“Send a very clear message to Congress and the President that we want to keep the safety net whole, that we cannot cut programs that people depend on for their survival, like Social Security, Medicare and Medicaid. And we need to make sure that people who can pay, pay. Corporations need to pay their fair share. The super-rich in America need to pay their fair share.”

The Caravan made stops from Buffalo to Long Island. Activists in Texas a planning similar protests this weekend. James Krivo, FRSN, Hyde Park, New York.

Cut, Cap and Balance dies in the Senate

And finally, the US Senate has voted to table House Republican-led austerity budget measures dubbed the “Cut, Cap and Balance Act.” The bill would have allowed the debt ceiling to rise if Congress passes a balanced budget amendment. The Senate’s action means the bill is dead.


A government minister in Ghana calls for gays and lesbians to be rounded up and arrested

In Ghana, a government minister has called on the intelligence services to track down and arrest all gays and lesbians. It’s the latest case of homophobic incitement in Ghana where, legally, gays have no explicit rights under the law and there’s a high tolerance of discrimination. For more we spoke with Charlotte Walker-Said, a researcher with the Human Rights Program at the University of Chicago.

Farmers in the Philippines protest a court decision that they say sets back agrarian reform

In the Philippines, farmers are fighting a Supreme Court decision that they say is a major set-back for agrarian reform. Today they held a rally in Manila and marched to the Supreme Court to protest an upcoming referendum they say will end any change chance for a redistribution of the land which has for decades been controlled by the country’s elites. Madonna Virola reports from Quezon City.

In Egypt, protests against the slow pace of reform continue in Tahrir square

In Egypt, demonstrators continue two straight weeks of camping out in Cairo’s Tahrir Square as a protest against the slow pace of reform. Today they were joined by hundreds of other demonstrators, dissatisfied by last night’s swearing in of a new cabinet that included no changes to the key ministries of justice and the interior. Activists say the Ministry of Justice is delaying the trials of some former regime officials, and want to see more put on trial for human rights abuses and corruption. But today, in another square, there was also a small counter protest by Islamic groups. Al Jazeera says these protesters accuse the Tahrir demonstration causing chaos and hurting the economy.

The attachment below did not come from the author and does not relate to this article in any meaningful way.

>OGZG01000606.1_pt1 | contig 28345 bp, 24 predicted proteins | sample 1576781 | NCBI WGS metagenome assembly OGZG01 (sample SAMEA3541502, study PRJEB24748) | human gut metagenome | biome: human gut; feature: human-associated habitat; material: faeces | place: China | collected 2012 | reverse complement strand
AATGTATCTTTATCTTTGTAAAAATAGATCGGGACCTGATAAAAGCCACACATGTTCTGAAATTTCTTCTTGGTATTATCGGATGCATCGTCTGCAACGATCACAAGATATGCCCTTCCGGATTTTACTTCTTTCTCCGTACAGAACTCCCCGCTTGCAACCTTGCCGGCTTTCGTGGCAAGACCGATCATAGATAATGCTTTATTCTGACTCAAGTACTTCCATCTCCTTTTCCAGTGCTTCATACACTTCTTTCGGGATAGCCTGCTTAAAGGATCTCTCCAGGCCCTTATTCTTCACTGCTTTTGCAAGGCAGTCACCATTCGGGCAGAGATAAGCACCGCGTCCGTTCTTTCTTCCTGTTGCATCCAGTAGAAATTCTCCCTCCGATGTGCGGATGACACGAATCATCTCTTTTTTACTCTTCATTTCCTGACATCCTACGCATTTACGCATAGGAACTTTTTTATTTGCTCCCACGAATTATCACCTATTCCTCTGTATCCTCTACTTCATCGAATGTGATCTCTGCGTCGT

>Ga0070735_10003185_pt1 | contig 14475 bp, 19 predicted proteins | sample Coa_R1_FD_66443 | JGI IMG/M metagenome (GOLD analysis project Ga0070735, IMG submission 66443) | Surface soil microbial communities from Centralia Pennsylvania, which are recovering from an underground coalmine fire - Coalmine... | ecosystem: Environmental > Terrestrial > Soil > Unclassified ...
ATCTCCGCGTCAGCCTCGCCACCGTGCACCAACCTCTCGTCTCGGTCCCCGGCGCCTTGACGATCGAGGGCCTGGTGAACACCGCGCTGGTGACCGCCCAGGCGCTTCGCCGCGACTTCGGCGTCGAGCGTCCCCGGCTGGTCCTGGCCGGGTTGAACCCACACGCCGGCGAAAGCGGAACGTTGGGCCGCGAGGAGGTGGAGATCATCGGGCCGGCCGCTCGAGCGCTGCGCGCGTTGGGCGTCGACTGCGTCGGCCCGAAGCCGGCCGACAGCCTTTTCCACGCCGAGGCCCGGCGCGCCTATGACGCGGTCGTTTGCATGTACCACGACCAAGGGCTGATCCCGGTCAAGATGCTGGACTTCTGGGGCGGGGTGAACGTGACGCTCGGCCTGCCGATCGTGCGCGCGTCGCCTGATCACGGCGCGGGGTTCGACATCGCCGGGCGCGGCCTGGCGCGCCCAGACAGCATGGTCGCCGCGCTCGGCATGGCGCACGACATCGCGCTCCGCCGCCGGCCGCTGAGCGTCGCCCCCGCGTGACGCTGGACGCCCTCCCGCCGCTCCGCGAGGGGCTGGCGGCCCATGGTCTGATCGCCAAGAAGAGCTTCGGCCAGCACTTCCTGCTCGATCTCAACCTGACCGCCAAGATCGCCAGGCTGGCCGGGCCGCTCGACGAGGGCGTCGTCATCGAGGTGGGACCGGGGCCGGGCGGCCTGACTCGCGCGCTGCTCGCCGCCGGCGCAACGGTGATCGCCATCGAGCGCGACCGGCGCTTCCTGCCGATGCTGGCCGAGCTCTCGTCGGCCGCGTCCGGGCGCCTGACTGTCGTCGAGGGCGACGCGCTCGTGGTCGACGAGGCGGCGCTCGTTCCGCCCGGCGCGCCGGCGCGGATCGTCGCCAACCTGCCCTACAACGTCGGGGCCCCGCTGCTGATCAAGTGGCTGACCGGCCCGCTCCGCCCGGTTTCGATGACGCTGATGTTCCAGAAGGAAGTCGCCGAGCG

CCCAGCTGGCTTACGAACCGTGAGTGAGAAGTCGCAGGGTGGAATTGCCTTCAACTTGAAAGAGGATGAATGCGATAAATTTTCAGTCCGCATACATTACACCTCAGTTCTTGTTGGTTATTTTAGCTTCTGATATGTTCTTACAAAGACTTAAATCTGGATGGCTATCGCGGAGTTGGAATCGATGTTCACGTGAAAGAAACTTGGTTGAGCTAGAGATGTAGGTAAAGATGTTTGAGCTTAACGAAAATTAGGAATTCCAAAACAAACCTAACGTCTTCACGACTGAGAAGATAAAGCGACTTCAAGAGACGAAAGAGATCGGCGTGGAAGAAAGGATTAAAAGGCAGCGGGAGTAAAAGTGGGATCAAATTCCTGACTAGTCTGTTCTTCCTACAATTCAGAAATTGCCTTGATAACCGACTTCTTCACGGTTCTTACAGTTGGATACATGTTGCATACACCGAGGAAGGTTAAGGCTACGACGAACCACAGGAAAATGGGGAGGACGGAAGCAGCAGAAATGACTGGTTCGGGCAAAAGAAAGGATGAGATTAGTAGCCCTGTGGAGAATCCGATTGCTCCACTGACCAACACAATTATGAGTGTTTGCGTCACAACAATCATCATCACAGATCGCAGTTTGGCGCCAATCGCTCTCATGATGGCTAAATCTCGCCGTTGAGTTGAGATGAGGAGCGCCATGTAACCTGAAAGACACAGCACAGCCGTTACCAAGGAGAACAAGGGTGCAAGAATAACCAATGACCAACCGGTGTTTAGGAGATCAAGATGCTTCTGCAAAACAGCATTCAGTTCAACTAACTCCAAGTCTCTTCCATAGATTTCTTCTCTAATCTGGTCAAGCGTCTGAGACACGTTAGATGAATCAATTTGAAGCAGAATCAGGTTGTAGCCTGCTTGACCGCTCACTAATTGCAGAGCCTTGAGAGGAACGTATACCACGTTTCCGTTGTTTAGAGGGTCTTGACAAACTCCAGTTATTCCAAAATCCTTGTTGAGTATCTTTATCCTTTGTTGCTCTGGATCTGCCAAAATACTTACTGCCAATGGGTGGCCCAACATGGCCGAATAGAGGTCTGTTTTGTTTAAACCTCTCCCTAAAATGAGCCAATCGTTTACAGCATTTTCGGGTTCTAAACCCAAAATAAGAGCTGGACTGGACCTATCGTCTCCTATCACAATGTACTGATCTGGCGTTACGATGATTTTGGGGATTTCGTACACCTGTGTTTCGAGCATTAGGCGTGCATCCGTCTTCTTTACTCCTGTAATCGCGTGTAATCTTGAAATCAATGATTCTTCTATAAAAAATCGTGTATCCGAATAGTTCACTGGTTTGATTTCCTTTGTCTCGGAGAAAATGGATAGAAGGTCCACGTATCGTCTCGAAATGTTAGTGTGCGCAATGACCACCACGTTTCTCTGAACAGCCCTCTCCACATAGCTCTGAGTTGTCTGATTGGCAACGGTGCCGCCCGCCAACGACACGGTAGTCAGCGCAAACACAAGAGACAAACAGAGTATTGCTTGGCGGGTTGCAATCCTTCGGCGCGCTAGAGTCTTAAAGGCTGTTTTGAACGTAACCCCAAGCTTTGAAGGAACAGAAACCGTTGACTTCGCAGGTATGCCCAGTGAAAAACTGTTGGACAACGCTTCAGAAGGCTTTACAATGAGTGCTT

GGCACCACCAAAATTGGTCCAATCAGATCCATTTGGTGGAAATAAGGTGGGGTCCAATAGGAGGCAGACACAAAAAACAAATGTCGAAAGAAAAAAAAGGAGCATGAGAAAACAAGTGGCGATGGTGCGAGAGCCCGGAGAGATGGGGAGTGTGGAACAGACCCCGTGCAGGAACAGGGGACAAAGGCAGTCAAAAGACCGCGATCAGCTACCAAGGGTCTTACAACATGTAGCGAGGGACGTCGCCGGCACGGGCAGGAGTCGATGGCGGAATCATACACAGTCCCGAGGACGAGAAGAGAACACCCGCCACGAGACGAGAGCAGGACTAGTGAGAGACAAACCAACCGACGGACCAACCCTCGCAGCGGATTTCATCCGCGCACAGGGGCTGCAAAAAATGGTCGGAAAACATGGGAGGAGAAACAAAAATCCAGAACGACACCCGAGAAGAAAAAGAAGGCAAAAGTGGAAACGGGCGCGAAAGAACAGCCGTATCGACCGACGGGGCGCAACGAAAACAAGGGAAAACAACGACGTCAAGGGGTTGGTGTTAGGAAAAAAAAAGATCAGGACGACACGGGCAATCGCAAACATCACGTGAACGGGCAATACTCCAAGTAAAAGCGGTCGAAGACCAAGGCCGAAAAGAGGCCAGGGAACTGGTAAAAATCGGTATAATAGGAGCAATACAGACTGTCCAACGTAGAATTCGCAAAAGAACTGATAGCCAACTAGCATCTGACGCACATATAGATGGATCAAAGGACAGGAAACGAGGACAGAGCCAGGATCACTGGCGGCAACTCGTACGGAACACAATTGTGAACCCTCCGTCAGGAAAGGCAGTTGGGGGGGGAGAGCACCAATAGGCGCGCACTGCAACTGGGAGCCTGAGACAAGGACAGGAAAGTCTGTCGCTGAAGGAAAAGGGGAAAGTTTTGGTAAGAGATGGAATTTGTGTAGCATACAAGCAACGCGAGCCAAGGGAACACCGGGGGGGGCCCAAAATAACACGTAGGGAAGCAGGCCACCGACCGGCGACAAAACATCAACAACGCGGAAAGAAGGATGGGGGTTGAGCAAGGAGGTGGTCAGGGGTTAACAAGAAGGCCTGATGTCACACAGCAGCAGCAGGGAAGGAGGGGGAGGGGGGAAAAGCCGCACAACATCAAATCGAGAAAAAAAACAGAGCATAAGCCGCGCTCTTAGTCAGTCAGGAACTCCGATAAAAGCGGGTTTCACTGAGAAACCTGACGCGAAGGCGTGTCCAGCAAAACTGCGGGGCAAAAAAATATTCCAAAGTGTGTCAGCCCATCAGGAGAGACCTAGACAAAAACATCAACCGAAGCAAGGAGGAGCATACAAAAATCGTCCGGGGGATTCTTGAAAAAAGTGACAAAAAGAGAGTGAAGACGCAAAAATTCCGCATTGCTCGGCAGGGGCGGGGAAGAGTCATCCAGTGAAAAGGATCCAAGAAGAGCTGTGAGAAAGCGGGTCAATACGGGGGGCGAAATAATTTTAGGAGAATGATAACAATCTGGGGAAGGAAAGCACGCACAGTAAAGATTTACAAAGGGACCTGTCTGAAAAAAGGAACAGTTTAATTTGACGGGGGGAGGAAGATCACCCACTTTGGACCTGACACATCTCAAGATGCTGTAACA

There are rising concerns about ongoing humans rights abuses in Egypt. At a Senate Hearing today, Caroline Doss from the group, Coptic Solidarity said there was considerable documentary evidence of discrimination against minorities under the Mubarak regime and while during the protests there were many instances of religious solidarity, cases of discrimination against Copts are on the increase again:

“Tragically that has not occurred instead there is clear evidence of an increasing pattern and practice by commission and omission of government sanctioned persecution of Copts. Sadly we have seen many violent attacks against Coptic Christians post Mubarak regime. There has been clear evidence of a pattern and practice.”

Doss said the military have attacked Coptic monasteries and said a YouTube video alleges to show monks running for cover to escape heavy fire. She also said a local governor has demolished Coptic homes and 5 churches have been attacked and burned. Earlier this week, Egypt’s military rulers announced they would not allow international election monitors to observe upcoming parliamentary elections. The Associated Press quoted Major General Mamdouh Shaheen, who presented the new law to reporters on Wednesday, was quoted by the Associated Press, as saying that barring foreign monitors was a necessary step to protect Egypt’s sovereignty. He said Egyptian election monitors would watch the vote, which has no confirmed date but could be in October or November.

Environmentalists welcome new EPA guidance on mountain top removal as first step

The Environmental Protection Agency (EPA) released long-awaited guidance intended to protect water quality in areas of mountaintop removal. While environmentalists see it as necessary step to limit the impact of a harmful activity, critics say the EPA is setting a dangerous precedent. Michael Lawson reports.

California prison officials say the Pelican Bay hunger strike is over, activists accuse the authorities of lying

In California, the Department of Corrections released a statement saying that the Pelican Bay hunger strike is over. But youth activists and supporters of the prisoners accuse the department of lying and say the hunger strike is still on. They gathered in South Los Angeles, Thursday to raise more attention to the hunger strike and the conditions the prisoners live in. Caro Rolando reports.